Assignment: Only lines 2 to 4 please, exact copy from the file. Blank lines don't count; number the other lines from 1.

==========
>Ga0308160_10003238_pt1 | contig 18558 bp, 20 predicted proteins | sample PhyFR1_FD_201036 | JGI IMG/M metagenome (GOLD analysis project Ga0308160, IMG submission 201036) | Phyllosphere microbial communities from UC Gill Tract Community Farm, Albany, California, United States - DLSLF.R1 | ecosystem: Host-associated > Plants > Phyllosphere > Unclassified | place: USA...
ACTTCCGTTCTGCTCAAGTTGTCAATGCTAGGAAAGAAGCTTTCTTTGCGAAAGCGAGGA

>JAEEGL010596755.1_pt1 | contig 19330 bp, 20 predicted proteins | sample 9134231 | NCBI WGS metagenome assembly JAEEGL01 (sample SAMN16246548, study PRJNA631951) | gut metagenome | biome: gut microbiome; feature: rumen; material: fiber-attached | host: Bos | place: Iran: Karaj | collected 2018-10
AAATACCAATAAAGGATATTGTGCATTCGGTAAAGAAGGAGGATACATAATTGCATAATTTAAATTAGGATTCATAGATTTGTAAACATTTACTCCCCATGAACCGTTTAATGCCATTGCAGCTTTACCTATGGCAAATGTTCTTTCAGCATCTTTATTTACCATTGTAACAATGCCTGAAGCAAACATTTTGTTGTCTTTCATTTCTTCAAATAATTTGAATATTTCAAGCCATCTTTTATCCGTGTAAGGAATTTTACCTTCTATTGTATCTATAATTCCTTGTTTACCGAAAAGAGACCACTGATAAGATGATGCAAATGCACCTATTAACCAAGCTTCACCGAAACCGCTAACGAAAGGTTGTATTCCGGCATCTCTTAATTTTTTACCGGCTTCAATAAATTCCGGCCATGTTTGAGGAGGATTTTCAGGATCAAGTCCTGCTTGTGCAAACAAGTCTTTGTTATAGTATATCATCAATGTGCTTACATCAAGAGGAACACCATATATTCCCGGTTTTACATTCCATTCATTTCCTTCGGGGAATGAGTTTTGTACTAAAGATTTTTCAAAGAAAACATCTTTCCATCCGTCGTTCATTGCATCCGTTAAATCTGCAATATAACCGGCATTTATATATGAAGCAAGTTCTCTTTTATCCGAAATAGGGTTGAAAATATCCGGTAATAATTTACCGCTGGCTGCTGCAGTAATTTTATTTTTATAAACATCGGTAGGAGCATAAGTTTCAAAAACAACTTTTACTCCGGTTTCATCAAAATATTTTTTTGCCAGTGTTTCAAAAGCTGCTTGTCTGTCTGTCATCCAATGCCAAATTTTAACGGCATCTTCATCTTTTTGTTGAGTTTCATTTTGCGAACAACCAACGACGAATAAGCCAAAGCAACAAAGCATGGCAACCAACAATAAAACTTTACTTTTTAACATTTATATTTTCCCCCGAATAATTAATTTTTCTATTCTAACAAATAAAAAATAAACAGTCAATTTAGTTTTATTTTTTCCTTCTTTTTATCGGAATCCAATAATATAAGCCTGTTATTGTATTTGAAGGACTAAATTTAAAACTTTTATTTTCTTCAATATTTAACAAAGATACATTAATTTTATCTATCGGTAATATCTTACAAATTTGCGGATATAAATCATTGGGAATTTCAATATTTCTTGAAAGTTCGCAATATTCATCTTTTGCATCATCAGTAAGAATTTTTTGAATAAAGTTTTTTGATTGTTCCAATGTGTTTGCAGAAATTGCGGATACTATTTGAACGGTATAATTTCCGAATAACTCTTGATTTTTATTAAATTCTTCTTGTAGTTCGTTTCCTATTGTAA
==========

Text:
ACTTCCGTTCTGCTCAAGTTGTCAATGCTAGGAAAGAAGCTTTCTTTGCGAAAGCGAGGA

>JAEEGL010596755.1_pt1 | contig 19330 bp, 20 predicted proteins | sample 9134231 | NCBI WGS metagenome assembly JAEEGL01 (sample SAMN16246548, study PRJNA631951) | gut metagenome | biome: gut microbiome; feature: rumen; material: fiber-attached | host: Bos | place: Iran: Karaj | collected 2018-10
AAATACCAATAAAGGATATTGTGCATTCGGTAAAGAAGGAGGATACATAATTGCATAATTTAAATTAGGATTCATAGATTTGTAAACATTTACTCCCCATGAACCGTTTAATGCCATTGCAGCTTTACCTATGGCAAATGTTCTTTCAGCATCTTTATTTACCATTGTAACAATGCCTGAAGCAAACATTTTGTTGTCTTTCATTTCTTCAAATAATTTGAATATTTCAAGCCATCTTTTATCCGTGTAAGGAATTTTACCTTCTATTGTATCTATAATTCCTTGTTTACCGAAAAGAGACCACTGATAAGATGATGCAAATGCACCTATTAACCAAGCTTCACCGAAACCGCTAACGAAAGGTTGTATTCCGGCATCTCTTAATTTTTTACCGGCTTCAATAAATTCCGGCCATGTTTGAGGAGGATTTTCAGGATCAAGTCCTGCTTGTGCAAACAAGTCTTTGTTATAGTATATCATCAATGTGCTTACATCAAGAGGAACACCATATATTCCCGGTTTTACATTCCATTCATTTCCTTCGGGGAATGAGTTTTGTACTAAAGATTTTTCAAAGAAAACATCTTTCCATCCGTCGTTCATTGCATCCGTTAAATCTGCAATATAACCGGCATTTATATATGAAGCAAGTTCTCTTTTATCCGAAATAGGGTTGAAAATATCCGGTAATAATTTACCGCTGGCTGCTGCAGTAATTTTATTTTTATAAACATCGGTAGGAGCATAAGTTTCAAAAACAACTTTTACTCCGGTTTCATCAAAATATTTTTTTGCCAGTGTTTCAAAAGCTGCTTGTCTGTCTGTCATCCAATGCCAAATTTTAACGGCATCTTCATCTTTTTGTTGAGTTTCATTTTGCGAACAACCAACGACGAATAAGCCAAAGCAACAAAGCATGGCAACCAACAATAAAACTTTACTTTTTAACATTTATATTTTCCCCCGAATAATTAATTTTTCTATTCTAACAAATAAAAAATAAACAGTCAATTTAGTTTTATTTTTTCCTTCTTTTTATCGGAATCCAATAATATAAGCCTGTTATTGTATTTGAAGGACTAAATTTAAAACTTTTATTTTCTTCAATATTTAACAAAGATACATTAATTTTATCTATCGGTAATATCTTACAAATTTGCGGATATAAATCATTGGGAATTTCAATATTTCTTGAAAGTTCGCAATATTCATCTTTTGCATCATCAGTAAGAATTTTTTGAATAAAGTTTTTTGATTGTTCCAATGTGTTTGCAGAAATTGCGGATACTATTTGAACGGTATAATTTCCGAATAACTCTTGATTTTTATTAAATTCTTCTTGTAGTTCGTTTCCTATTGTAA